I have, by all accounts, the perfect angel baby. Not only does she look exactly like one of the cherubs you see painted on the walls of the Sistine chapel, but (for the most part) she acts like one too. She is an immensely happy baby who will stare people down beaming until they smile back at her. She loves to be around people and is more social than I am. She eats just about anything you put in front of her. She has slept at least eight consecutive hours a night since she was 8 weeks old. And as long as she is occupied with something interesting, she is pretty easygoing.

So yes. I get it. I'm lucky.

People love to tell me this; not a week goes by that I don't hear it. And, to be honest, I don't fully understand the point in noting it. Maybe it is just conversation filler, one of those things you say to take up space. Maybe it is intended as a compliment to her or somehow to me. Maybe it is a spontaneous statement of marvel over her generally easygoing personality. I don't know.

But what I do know is that it has an adverse effect on me and on my marriage.

Let me explain.

Though I know that I have it better than some (maybe even most) when it comes to challenging infants, I still find my angel baby—and mothering her—extremely challenging. I have frequently described motherhood as both the greatest thing I have ever done and the absolute most difficult thing I have ever done.

I struggle every single day to love and care for my daughter, more often than not to the point of tears. Being told I have an easy baby invalidates those feelings. It makes me feel weak for struggling at all. It makes me feel like I'm just being dramatic. It makes me second-guess my struggle or try to brush it under the rug and "suck it up."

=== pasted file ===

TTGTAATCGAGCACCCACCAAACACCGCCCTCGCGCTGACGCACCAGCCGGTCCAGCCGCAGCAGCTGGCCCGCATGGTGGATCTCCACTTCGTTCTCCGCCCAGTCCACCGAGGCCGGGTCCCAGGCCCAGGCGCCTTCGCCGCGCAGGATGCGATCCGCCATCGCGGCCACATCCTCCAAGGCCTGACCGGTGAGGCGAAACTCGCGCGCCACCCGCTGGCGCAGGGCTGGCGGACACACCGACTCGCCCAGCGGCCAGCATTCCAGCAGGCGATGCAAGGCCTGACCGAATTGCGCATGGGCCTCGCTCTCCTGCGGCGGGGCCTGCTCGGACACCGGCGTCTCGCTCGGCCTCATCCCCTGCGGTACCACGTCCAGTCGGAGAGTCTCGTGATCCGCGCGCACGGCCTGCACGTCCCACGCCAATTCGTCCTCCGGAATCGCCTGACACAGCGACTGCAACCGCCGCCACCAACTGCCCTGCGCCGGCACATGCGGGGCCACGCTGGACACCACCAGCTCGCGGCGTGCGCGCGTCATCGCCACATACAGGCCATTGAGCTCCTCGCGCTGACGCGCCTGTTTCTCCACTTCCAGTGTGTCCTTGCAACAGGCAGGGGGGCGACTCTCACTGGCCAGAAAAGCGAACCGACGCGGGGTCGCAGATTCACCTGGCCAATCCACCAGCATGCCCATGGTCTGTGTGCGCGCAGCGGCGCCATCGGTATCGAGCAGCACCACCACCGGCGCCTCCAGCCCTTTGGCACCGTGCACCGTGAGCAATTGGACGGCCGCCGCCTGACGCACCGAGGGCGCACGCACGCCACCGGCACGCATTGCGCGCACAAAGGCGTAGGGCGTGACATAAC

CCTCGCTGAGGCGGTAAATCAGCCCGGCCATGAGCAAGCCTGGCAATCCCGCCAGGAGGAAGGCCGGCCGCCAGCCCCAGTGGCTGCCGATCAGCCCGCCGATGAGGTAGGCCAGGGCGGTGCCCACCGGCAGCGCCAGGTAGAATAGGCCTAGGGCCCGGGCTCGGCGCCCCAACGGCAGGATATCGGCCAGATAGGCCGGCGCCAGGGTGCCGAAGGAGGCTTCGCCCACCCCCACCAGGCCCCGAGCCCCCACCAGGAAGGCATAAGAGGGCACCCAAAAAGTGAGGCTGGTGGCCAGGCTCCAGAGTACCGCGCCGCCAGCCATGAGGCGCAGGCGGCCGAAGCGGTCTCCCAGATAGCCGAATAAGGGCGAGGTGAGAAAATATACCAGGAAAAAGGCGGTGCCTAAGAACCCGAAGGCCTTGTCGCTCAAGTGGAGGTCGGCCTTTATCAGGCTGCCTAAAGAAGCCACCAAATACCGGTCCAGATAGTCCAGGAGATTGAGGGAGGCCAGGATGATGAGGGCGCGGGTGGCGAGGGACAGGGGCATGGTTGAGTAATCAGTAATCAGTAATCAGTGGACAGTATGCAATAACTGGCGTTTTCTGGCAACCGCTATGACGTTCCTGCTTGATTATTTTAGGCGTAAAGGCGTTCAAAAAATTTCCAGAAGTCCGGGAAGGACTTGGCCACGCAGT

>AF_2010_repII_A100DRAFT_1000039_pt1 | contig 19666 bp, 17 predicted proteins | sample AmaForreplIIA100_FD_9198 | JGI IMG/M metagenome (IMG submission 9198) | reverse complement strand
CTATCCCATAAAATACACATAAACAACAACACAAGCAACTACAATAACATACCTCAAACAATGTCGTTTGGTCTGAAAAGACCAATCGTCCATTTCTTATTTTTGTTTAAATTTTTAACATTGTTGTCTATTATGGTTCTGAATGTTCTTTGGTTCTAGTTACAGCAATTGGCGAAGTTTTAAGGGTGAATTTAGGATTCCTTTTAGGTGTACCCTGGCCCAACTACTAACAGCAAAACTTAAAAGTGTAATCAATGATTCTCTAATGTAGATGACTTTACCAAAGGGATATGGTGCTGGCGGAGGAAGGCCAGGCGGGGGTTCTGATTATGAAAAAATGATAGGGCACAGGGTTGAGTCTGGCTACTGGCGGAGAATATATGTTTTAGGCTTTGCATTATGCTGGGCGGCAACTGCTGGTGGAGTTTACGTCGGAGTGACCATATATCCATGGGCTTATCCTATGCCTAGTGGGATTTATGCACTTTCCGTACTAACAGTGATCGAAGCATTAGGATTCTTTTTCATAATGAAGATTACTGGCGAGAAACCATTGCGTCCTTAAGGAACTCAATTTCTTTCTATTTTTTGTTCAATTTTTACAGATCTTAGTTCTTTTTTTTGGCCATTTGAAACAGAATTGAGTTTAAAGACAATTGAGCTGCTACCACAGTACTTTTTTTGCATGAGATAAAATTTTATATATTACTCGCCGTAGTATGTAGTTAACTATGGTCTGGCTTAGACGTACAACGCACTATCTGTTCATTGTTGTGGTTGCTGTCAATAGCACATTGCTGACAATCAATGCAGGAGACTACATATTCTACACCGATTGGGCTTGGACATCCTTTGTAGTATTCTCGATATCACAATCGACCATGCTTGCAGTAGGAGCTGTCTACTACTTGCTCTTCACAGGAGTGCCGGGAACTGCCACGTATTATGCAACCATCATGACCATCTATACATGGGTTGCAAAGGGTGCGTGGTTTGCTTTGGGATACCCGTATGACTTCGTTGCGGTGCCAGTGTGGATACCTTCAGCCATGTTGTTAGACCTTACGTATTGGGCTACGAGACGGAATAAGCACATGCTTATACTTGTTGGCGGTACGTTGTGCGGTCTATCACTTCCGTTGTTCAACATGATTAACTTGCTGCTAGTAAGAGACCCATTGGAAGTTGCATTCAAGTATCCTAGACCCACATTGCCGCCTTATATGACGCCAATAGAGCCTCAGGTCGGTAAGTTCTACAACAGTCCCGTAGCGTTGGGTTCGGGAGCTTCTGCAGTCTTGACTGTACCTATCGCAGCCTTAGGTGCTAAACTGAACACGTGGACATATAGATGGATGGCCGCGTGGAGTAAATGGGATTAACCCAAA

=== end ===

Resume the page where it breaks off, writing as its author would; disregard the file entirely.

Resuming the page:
If she is so easy, I have no right to feel exhausted.

If she is so easy, I have no right to need a break.

If she is so easy, I shouldn't be so frustrated or shouldn't be counting down the seconds until bedtime.

If she is so easy, I can't ask my husband for more support because I really shouldn't need it. And the fact that I do is a sign to me that I'm inadequate and a sign to him that I'm overreacting. It's not a valid struggle.

It's a "me problem."

Parenting is hard. Full stop. No matter what kind of baby you have (and why is there really any need to rank them anyway?), parenting is full of anxiety and struggle and feelings of failure. Maybe someday when I have the experience of raising other children, I'll look back on this time and reminisce about how easy I had it. But right now, I don't feel that way. I constantly feel like a mess and being told I'm so lucky to have such an easy baby when I'm struggling (which is basically always) only piles on.

So next time you think about remarking on how "easy" someone's child is, remember there is a lot that happens behind closed doors you don't actually see. And while she may seem like the perfect little baby, a lot of actual blood, sweat and tears, go into nurturing her. Things always seem easier when you're not the one chasing them around the bathroom at the bridal shower while they smear poop all over the floor and all over their pretty party dress which you didn't bother to bring a backup for because who could have foreseen having to change the baby on the bathroom floor of a popular country club because they didn't have a changing table and yelled at you when you tried to change her on the bench in the hall.…

A simple, "Good job, Mama! I know it isn't easy" will more than suffice.

Raising a mentally strong kid doesn't mean he won't cry when he's sad or that he won't fail sometimes. Mental strength won't make your child immune to hardship—but it also won't cause him to suppress his emotions.

In fact, it's quite the opposite. Mental strength is what helps kids bounce back from setbacks. It gives them the strength to keep going, even when they're plagued with self-doubt. A strong mental muscle is the key to helping kids reach their greatest potential in life.

But raising a mentally strong kid requires parents to avoid the common yet unhealthy parenting practices that rob kids of mental strength. In my book, 13 Things Mentally Strong Parents Don't Do, I identify 13 things to avoid if you want to raise a mentally strong kid equipped to tackle life's toughest challenges:

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